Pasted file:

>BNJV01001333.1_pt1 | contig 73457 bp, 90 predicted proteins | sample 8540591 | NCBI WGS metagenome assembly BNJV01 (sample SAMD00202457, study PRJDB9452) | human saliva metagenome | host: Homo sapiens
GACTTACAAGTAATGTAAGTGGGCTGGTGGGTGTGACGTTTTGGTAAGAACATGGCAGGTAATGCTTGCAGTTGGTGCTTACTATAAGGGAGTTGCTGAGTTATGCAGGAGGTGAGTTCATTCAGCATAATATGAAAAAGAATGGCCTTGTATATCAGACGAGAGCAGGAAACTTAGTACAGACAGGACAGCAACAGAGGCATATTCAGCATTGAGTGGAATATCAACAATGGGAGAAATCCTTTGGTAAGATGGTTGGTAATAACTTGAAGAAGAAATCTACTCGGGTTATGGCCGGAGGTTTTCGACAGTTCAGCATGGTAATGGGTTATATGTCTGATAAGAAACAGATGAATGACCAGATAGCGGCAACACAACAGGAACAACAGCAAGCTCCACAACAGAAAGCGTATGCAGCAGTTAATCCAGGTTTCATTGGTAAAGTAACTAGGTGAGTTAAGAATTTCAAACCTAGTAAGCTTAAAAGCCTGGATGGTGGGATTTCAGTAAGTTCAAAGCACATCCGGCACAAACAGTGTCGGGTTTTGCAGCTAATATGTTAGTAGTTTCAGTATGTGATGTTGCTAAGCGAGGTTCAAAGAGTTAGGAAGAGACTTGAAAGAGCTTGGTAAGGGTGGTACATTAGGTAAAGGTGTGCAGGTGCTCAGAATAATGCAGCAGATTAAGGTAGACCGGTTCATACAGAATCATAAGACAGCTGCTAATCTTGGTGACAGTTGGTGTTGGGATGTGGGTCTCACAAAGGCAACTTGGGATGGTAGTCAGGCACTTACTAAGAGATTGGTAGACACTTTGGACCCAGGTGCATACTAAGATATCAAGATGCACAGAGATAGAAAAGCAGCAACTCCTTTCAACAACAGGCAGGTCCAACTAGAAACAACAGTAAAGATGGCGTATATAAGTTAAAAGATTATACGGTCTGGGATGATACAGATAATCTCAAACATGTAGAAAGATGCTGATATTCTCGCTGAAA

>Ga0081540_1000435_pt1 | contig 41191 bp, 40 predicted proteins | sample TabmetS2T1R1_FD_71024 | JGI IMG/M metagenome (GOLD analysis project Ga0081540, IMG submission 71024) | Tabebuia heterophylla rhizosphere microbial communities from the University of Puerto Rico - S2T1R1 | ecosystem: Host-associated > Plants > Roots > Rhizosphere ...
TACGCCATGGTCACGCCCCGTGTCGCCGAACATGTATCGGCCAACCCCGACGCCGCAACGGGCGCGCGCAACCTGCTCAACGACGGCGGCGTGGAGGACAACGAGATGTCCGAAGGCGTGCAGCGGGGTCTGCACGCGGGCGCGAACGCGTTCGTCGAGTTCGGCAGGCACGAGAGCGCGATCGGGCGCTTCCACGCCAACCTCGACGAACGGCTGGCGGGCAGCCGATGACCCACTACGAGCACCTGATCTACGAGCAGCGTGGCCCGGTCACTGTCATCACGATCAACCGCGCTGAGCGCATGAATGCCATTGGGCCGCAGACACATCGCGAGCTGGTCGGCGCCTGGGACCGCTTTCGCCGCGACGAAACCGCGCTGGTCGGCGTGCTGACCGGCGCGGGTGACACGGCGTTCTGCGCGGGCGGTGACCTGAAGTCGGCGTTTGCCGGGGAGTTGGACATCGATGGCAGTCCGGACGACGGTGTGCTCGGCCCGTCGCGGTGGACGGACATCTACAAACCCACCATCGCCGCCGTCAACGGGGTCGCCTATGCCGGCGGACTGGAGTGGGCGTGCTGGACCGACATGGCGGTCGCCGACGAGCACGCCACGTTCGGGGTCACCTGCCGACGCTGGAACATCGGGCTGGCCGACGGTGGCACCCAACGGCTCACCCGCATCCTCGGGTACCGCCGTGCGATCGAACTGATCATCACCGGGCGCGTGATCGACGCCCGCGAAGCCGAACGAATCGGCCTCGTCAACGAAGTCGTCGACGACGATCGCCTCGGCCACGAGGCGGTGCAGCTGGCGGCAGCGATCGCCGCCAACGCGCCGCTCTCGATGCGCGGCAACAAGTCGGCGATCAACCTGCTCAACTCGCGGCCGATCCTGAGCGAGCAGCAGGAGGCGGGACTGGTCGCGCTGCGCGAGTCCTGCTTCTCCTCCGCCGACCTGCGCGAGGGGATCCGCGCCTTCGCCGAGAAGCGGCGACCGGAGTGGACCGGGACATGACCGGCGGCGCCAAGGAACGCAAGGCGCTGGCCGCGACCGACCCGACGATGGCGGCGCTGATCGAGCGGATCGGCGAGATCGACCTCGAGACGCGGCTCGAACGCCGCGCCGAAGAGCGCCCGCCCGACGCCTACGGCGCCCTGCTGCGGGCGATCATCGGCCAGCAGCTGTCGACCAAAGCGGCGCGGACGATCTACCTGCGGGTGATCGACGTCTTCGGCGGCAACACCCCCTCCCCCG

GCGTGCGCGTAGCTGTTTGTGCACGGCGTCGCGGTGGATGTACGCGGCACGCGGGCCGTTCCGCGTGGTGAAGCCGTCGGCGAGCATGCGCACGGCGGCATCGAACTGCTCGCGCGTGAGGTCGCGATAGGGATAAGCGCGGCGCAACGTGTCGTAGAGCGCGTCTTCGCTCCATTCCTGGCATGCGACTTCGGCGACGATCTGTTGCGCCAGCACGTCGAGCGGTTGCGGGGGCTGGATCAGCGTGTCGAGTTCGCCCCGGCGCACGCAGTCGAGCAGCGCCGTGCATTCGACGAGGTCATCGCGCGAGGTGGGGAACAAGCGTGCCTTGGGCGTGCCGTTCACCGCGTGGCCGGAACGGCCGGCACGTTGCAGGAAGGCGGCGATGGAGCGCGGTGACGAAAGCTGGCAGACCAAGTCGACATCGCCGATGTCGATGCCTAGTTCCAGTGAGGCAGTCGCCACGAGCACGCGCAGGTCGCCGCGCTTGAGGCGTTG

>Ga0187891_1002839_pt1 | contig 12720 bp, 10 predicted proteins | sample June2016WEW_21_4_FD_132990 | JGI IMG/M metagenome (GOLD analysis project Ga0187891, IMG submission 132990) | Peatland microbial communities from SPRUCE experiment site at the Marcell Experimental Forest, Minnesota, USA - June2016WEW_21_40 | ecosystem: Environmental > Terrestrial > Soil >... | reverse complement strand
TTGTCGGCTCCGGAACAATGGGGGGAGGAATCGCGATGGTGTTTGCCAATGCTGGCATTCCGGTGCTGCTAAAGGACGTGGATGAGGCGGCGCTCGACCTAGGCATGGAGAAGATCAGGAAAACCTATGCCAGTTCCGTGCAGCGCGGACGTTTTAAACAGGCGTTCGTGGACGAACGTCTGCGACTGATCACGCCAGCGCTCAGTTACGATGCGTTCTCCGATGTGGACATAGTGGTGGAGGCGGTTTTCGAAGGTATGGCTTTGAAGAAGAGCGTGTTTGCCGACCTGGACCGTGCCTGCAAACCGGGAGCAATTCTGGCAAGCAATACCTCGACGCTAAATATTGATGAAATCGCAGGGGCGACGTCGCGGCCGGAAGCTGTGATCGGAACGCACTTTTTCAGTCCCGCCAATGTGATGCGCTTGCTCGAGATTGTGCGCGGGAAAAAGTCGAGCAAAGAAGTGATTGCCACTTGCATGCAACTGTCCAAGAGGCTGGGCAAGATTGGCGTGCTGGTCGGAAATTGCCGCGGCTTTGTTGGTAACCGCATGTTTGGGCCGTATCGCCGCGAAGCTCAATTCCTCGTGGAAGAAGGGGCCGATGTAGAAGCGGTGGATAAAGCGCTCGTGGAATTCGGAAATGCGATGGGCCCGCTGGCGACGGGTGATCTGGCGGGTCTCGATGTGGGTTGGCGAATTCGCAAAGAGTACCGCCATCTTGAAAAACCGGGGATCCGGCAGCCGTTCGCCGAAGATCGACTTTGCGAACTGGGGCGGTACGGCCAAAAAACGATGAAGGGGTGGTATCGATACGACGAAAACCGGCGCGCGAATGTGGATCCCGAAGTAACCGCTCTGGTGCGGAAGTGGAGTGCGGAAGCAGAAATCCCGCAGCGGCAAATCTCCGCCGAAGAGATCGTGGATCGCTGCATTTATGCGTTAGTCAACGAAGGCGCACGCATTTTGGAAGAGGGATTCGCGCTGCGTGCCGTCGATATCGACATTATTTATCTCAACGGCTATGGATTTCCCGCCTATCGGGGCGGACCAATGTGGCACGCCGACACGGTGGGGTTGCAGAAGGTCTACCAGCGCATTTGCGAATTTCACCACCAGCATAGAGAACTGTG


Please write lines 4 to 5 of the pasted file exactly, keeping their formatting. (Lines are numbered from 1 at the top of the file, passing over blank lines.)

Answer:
TACGCCATGGTCACGCCCCGTGTCGCCGAACATGTATCGGCCAACCCCGACGCCGCAACGGGCGCGCGCAACCTGCTCAACGACGGCGGCGTGGAGGACAACGAGATGTCCGAAGGCGTGCAGCGGGGTCTGCACGCGGGCGCGAACGCGTTCGTCGAGTTCGGCAGGCACGAGAGCGCGATCGGGCGCTTCCACGCCAACCTCGACGAACGGCTGGCGGGCAGCCGATGACCCACTACGAGCACCTGATCTACGAGCAGCGTGGCCCGGTCACTGTCATCACGATCAACCGCGCTGAGCGCATGAATGCCATTGGGCCGCAGACACATCGCGAGCTGGTCGGCGCCTGGGACCGCTTTCGCCGCGACGAAACCGCGCTGGTCGGCGTGCTGACCGGCGCGGGTGACACGGCGTTCTGCGCGGGCGGTGACCTGAAGTCGGCGTTTGCCGGGGAGTTGGACATCGATGGCAGTCCGGACGACGGTGTGCTCGGCCCGTCGCGGTGGACGGACATCTACAAACCCACCATCGCCGCCGTCAACGGGGTCGCCTATGCCGGCGGACTGGAGTGGGCGTGCTGGACCGACATGGCGGTCGCCGACGAGCACGCCACGTTCGGGGTCACCTGCCGACGCTGGAACATCGGGCTGGCCGACGGTGGCACCCAACGGCTCACCCGCATCCTCGGGTACCGCCGTGCGATCGAACTGATCATCACCGGGCGCGTGATCGACGCCCGCGAAGCCGAACGAATCGGCCTCGTCAACGAAGTCGTCGACGACGATCGCCTCGGCCACGAGGCGGTGCAGCTGGCGGCAGCGATCGCCGCCAACGCGCCGCTCTCGATGCGCGGCAACAAGTCGGCGATCAACCTGCTCAACTCGCGGCCGATCCTGAGCGAGCAGCAGGAGGCGGGACTGGTCGCGCTGCGCGAGTCCTGCTTCTCCTCCGCCGACCTGCGCGAGGGGATCCGCGCCTTCGCCGAGAAGCGGCGACCGGAGTGGACCGGGACATGACCGGCGGCGCCAAGGAACGCAAGGCGCTGGCCGCGACCGACCCGACGATGGCGGCGCTGATCGAGCGGATCGGCGAGATCGACCTCGAGACGCGGCTCGAACGCCGCGCCGAAGAGCGCCCGCCCGACGCCTACGGCGCCCTGCTGCGGGCGATCATCGGCCAGCAGCTGTCGACCAAAGCGGCGCGGACGATCTACCTGCGGGTGATCGACGTCTTCGGCGGCAACACCCCCTCCCCCG

GCGTGCGCGTAGCTGTTTGTGCACGGCGTCGCGGTGGATGTACGCGGCACGCGGGCCGTTCCGCGTGGTGAAGCCGTCGGCGAGCATGCGCACGGCGGCATCGAACTGCTCGCGCGTGAGGTCGCGATAGGGATAAGCGCGGCGCAACGTGTCGTAGAGCGCGTCTTCGCTCCATTCCTGGCATGCGACTTCGGCGACGATCTGTTGCGCCAGCACGTCGAGCGGTTGCGGGGGCTGGATCAGCGTGTCGAGTTCGCCCCGGCGCACGCAGTCGAGCAGCGCCGTGCATTCGACGAGGTCATCGCGCGAGGTGGGGAACAAGCGTGCCTTGGGCGTGCCGTTCACCGCGTGGCCGGAACGGCCGGCACGTTGCAGGAAGGCGGCGATGGAGCGCGGTGACGAAAGCTGGCAGACCAAGTCGACATCGCCGATGTCGATGCCTAGTTCCAGTGAGGCAGTCGCCACGAGCACGCGCAGGTCGCCGCGCTTGAGGCGTTG